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CICS Doctoral Student Adam Lechowicz Awarded US Department of Energy Computational Science Graduate Fellowship

Adam Lechowicz
Adam Lechowicz

Manning College of Information and Computer Sciences doctoral student Adam Lechowicz has been awarded a Department of Energy (DOE) Computational Science Graduate Fellowship on its Mathematics and Computer Science track.  

Lechowicz’s proposal argues that while decarbonization (reducing the carbon emissions of energy-intensive infrastructure) is vital to sustainability efforts, systems must evolve to operate in a dispersed and unpredictable environment. To this end, his research examines the social and technical challenges of decarbonization.  

“The intermittent nature of renewables such as solar and wind is currently incompatible with current systems which assume energy is consistent and reliable,” explains Lechowicz. “Socially, a transition that only focuses on technical challenges may inadvertently exacerbate existing inequities if these are not explicitly considered in a system design. Considering both components is critical for developing an effective decarbonization strategy.” 

Decarbonization is particularly relevant for cloud computing, argues Lechowicz, in which demand is projected to grow exponentially. To address these challenges, Lechowicz proposes new theoretical foundations, including additional algorithms and frameworks in the areas of online optimization and learning-augmented algorithms, which incorporate both carbon output and equity as design objectives. 

“The energy efficiency of computing is quickly approaching fundamental physical limits—this turns our attention to carbon efficiency, which is the ability to work harder wherever and whenever low-carbon energy is available. This ability relies on algorithms that intelligently shift computations either temporarily or spatially to use low-carbon electricity, even if renewable generation is uncertain,” says Lechowicz.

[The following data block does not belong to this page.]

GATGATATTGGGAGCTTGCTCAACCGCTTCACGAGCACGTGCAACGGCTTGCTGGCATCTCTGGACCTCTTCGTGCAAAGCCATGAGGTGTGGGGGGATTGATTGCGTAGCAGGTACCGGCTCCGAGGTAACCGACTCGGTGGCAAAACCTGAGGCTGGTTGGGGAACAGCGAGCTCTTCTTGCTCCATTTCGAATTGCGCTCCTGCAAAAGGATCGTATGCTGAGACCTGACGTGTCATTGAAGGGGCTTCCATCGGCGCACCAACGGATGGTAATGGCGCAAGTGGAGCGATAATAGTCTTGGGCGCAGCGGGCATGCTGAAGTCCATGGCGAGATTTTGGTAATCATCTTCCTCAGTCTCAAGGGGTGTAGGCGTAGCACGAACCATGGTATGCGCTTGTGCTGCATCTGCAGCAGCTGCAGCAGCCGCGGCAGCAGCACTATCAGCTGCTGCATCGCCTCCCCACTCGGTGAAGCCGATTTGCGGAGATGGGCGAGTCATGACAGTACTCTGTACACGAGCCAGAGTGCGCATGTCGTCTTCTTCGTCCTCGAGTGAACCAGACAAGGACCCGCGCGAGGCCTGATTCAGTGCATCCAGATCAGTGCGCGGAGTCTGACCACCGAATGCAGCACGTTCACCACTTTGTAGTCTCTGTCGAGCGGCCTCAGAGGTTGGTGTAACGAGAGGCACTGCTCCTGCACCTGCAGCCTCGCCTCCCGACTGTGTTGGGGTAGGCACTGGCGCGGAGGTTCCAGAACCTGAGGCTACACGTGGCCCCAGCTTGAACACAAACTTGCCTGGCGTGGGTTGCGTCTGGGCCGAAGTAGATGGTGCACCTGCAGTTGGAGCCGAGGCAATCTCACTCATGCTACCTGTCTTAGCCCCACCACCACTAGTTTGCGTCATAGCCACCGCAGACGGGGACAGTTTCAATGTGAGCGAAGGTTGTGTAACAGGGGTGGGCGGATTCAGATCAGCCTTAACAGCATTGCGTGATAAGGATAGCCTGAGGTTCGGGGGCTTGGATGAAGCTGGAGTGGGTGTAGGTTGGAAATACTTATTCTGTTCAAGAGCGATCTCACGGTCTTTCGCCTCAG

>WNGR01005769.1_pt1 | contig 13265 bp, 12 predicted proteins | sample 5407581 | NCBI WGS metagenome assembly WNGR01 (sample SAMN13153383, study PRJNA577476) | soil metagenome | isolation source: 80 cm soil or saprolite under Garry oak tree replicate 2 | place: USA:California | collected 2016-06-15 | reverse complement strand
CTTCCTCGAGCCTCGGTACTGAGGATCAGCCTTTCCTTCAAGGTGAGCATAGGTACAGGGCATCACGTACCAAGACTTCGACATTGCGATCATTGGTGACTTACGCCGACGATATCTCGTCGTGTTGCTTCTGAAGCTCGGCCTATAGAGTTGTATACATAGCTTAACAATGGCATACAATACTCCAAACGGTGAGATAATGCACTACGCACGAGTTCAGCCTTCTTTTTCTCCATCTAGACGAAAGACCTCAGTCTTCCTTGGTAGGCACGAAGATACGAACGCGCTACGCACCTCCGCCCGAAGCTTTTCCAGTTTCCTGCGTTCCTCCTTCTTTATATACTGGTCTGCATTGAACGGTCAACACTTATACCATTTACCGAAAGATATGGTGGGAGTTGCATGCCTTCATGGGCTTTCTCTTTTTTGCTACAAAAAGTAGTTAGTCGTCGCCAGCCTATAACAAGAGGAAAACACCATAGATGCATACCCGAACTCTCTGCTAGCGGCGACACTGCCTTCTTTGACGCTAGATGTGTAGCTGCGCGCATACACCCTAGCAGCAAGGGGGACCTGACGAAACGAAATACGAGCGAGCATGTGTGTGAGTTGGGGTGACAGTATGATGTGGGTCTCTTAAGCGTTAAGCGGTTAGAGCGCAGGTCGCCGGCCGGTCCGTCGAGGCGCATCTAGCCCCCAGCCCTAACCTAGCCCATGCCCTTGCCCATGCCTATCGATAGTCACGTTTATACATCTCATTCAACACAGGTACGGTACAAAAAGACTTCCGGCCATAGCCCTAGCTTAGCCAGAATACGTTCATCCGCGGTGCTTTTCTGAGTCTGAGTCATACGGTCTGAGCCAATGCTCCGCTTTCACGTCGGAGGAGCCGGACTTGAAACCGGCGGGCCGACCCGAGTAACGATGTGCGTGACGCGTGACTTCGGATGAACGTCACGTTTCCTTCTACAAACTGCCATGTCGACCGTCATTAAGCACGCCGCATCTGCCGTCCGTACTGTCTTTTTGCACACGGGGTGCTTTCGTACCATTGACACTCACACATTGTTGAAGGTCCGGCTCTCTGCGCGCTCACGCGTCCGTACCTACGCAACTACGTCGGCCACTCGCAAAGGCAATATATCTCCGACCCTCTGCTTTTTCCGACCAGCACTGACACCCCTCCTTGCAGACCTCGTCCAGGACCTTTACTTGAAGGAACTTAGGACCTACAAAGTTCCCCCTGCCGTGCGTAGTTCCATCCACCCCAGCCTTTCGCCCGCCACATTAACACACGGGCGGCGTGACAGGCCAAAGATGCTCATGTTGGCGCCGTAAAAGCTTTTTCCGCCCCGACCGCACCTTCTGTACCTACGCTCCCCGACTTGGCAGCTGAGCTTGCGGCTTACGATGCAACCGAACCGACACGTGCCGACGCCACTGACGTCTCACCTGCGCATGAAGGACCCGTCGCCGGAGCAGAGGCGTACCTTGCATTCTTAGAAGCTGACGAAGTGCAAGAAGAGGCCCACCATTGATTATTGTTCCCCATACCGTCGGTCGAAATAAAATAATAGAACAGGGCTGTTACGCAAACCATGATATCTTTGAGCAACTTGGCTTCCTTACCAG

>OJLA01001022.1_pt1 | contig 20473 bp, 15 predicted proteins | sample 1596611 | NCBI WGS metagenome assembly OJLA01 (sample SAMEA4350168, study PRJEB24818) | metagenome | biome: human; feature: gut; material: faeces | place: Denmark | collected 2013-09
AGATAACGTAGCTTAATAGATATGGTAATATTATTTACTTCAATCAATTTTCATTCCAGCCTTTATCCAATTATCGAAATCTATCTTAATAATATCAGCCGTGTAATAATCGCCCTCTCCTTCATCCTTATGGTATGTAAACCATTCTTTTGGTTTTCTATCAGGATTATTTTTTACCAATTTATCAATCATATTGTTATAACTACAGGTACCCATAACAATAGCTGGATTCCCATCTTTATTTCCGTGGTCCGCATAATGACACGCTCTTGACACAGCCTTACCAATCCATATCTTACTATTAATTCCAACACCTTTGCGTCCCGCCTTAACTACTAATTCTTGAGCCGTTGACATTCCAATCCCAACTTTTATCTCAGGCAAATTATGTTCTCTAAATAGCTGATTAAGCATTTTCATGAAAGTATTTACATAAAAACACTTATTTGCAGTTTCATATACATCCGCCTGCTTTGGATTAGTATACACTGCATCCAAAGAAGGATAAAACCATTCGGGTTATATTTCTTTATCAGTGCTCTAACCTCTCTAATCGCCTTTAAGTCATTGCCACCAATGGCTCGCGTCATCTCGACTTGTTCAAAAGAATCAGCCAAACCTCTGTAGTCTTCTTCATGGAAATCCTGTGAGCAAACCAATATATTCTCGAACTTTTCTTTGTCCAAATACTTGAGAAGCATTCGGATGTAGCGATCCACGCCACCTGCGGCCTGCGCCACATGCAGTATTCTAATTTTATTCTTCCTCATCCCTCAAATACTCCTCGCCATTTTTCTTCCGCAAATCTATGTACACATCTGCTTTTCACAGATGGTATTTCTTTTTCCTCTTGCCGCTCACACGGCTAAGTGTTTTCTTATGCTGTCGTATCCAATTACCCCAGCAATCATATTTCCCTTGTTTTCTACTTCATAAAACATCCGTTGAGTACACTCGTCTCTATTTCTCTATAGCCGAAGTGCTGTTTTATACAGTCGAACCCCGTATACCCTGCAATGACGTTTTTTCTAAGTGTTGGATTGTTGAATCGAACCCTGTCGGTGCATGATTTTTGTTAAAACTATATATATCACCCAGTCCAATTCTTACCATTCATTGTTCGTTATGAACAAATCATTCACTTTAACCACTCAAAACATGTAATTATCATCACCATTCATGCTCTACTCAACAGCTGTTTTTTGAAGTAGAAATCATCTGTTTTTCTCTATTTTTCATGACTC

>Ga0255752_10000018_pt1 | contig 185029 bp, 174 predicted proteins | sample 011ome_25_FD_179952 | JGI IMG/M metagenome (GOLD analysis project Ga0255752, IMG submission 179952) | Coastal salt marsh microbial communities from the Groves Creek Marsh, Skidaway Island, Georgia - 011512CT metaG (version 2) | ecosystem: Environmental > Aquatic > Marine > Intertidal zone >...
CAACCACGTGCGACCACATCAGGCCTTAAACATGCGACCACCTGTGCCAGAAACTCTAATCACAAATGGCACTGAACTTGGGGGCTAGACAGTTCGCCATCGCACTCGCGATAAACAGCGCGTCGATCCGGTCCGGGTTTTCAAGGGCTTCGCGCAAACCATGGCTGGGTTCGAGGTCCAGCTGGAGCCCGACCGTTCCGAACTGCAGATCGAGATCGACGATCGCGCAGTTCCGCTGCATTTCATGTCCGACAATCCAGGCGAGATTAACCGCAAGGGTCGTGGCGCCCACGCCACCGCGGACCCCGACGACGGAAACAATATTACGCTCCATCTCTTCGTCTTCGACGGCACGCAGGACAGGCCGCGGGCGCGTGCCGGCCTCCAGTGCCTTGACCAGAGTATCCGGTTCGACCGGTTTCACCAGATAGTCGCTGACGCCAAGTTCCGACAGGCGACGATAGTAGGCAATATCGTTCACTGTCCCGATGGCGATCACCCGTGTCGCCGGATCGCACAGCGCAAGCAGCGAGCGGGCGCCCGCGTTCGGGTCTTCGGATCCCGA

Supported by the Department of Energy’s Office of Science and National Nuclear Security Administration, the DOE Computational Science Graduate Fellowship offers support and opportunities to students pursuing doctoral degrees in fields that use high-performing computing to solve complex science and engineering problems. The program provides up to four years of educational support and includes a 12-week practicum experience at one of 21 DOE national laboratories, with access to DOE supercomputers.  

Lechowicz is a first-year doctoral student under the supervision of Assistant Professor Mohammad Hajiesmaili and Associate Dean of Computing and Facilities and Distinguished Professor Prashant Shenoy. He graduated in 2022 with bachelor’s degrees in computer science and political science from UMass Amherst, where he also received a UMass Amherst 21st Century Leaders Award and a Rising Researcher Award. His research interests lie at the intersection of theory and systems, with an emphasis on problems that hold implications for energy, equity, and climate change.